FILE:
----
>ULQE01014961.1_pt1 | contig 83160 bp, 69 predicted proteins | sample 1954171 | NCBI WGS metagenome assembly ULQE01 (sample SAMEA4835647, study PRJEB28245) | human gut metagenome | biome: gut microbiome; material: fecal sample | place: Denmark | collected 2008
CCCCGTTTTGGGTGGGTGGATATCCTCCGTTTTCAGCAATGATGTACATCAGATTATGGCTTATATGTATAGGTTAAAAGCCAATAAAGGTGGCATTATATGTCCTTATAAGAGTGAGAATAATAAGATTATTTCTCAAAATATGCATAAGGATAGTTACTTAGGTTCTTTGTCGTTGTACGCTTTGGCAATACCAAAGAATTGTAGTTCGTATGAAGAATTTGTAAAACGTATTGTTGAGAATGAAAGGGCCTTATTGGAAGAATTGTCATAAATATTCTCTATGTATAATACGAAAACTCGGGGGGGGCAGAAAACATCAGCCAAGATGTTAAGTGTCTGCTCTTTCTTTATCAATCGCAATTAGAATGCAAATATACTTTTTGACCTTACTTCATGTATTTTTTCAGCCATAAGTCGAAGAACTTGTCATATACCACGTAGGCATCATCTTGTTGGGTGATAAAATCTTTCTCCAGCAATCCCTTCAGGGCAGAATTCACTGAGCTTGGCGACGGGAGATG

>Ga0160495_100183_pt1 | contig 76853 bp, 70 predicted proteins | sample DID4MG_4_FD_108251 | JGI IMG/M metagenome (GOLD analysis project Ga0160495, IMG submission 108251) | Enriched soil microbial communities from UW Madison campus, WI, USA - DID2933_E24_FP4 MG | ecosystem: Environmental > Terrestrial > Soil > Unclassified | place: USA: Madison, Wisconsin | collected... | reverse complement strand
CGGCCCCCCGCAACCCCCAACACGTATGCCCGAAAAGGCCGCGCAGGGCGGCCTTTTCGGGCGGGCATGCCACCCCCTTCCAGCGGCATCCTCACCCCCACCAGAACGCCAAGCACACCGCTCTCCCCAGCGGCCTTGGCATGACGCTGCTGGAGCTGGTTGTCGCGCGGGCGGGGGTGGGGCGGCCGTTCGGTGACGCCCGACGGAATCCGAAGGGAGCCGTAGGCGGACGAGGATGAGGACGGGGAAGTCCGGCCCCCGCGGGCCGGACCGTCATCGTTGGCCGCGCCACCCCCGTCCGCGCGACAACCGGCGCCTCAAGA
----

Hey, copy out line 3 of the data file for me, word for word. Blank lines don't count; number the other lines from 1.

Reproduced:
>Ga0160495_100183_pt1 | contig 76853 bp, 70 predicted proteins | sample DID4MG_4_FD_108251 | JGI IMG/M metagenome (GOLD analysis project Ga0160495, IMG submission 108251) | Enriched soil microbial communities from UW Madison campus, WI, USA - DID2933_E24_FP4 MG | ecosystem: Environmental > Terrestrial > Soil > Unclassified | place: USA: Madison, Wisconsin | collected... | reverse complement strand